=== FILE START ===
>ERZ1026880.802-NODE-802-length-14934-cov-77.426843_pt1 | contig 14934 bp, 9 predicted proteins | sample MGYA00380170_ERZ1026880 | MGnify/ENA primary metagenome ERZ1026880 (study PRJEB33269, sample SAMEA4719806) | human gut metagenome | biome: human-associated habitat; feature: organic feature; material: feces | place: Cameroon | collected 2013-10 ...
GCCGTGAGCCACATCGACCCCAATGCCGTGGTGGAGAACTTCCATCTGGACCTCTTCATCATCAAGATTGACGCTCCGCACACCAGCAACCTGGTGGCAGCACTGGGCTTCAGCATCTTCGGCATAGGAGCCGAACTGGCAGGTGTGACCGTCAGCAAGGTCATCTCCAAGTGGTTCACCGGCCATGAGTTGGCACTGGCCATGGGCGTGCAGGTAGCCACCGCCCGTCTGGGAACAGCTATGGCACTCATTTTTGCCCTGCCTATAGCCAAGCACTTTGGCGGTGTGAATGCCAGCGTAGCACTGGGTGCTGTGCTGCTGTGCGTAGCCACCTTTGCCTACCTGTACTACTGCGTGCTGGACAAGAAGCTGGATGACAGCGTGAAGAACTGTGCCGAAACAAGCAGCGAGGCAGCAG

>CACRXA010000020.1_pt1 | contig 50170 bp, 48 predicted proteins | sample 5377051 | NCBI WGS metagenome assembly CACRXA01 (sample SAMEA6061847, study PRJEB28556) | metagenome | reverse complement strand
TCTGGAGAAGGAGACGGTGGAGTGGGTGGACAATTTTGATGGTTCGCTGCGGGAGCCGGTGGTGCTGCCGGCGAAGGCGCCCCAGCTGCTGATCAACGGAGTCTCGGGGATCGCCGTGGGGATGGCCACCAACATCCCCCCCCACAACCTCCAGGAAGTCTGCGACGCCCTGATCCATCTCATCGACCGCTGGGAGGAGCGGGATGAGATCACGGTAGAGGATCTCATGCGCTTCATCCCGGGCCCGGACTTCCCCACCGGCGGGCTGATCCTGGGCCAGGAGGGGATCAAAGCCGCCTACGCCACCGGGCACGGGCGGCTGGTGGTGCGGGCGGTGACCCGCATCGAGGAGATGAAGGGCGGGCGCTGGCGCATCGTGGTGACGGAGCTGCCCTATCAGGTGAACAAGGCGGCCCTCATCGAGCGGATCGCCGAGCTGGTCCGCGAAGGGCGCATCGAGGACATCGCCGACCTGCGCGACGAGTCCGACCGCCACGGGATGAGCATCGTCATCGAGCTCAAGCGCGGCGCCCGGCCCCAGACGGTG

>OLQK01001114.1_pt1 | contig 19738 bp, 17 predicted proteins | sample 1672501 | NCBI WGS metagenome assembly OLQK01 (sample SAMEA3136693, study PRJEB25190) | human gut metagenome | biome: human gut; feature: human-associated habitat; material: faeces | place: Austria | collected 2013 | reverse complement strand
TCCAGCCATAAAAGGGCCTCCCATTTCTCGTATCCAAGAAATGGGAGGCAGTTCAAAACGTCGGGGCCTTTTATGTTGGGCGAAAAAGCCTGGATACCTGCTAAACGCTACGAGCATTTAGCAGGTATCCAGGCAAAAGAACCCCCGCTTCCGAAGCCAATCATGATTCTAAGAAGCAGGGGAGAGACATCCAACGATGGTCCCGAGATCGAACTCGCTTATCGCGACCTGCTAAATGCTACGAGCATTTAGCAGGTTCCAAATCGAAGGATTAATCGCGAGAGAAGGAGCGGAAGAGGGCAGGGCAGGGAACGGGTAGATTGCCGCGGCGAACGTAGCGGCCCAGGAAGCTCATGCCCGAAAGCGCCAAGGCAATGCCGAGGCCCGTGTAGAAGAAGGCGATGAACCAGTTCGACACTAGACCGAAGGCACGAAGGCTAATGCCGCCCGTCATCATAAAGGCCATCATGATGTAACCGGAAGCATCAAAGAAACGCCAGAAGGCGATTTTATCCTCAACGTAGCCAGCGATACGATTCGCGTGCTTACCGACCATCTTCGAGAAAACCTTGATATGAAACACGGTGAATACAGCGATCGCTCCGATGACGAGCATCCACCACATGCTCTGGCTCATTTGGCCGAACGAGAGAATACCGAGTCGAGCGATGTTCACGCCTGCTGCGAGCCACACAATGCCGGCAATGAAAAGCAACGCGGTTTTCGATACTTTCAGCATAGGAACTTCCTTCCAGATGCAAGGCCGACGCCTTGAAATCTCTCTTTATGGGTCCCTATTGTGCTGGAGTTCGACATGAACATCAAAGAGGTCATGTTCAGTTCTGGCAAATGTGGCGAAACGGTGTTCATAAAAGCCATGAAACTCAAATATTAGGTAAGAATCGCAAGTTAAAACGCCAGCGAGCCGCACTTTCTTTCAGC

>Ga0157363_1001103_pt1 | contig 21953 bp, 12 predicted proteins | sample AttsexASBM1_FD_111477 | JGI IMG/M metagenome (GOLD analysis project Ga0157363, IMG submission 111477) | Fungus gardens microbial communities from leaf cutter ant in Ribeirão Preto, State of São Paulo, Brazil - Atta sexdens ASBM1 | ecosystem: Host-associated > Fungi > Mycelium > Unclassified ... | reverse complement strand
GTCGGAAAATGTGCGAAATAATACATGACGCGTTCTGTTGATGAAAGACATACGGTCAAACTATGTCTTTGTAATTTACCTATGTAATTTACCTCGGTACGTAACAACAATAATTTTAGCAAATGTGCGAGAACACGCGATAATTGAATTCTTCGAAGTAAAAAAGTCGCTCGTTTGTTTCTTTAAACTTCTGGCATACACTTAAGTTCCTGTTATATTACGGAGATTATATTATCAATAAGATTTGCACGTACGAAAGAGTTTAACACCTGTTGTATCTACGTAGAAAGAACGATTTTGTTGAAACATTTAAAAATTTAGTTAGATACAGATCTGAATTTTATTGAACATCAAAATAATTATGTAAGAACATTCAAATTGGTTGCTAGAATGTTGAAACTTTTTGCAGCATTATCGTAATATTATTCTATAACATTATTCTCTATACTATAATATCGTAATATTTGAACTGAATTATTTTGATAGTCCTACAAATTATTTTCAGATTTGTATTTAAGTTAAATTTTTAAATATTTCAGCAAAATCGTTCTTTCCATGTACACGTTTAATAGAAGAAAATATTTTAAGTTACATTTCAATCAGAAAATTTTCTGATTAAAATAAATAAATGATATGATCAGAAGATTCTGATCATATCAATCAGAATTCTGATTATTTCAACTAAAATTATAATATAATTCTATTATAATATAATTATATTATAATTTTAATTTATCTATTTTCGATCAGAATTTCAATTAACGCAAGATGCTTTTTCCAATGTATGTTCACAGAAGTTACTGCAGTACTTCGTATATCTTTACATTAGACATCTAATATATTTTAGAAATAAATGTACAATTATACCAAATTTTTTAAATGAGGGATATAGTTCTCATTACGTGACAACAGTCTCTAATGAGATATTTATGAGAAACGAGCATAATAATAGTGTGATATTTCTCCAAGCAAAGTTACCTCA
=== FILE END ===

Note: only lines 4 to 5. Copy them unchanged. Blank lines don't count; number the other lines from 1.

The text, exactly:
TCTGGAGAAGGAGACGGTGGAGTGGGTGGACAATTTTGATGGTTCGCTGCGGGAGCCGGTGGTGCTGCCGGCGAAGGCGCCCCAGCTGCTGATCAACGGAGTCTCGGGGATCGCCGTGGGGATGGCCACCAACATCCCCCCCCACAACCTCCAGGAAGTCTGCGACGCCCTGATCCATCTCATCGACCGCTGGGAGGAGCGGGATGAGATCACGGTAGAGGATCTCATGCGCTTCATCCCGGGCCCGGACTTCCCCACCGGCGGGCTGATCCTGGGCCAGGAGGGGATCAAAGCCGCCTACGCCACCGGGCACGGGCGGCTGGTGGTGCGGGCGGTGACCCGCATCGAGGAGATGAAGGGCGGGCGCTGGCGCATCGTGGTGACGGAGCTGCCCTATCAGGTGAACAAGGCGGCCCTCATCGAGCGGATCGCCGAGCTGGTCCGCGAAGGGCGCATCGAGGACATCGCCGACCTGCGCGACGAGTCCGACCGCCACGGGATGAGCATCGTCATCGAGCTCAAGCGCGGCGCCCGGCCCCAGACGGTG

>OLQK01001114.1_pt1 | contig 19738 bp, 17 predicted proteins | sample 1672501 | NCBI WGS metagenome assembly OLQK01 (sample SAMEA3136693, study PRJEB25190) | human gut metagenome | biome: human gut; feature: human-associated habitat; material: faeces | place: Austria | collected 2013 | reverse complement strand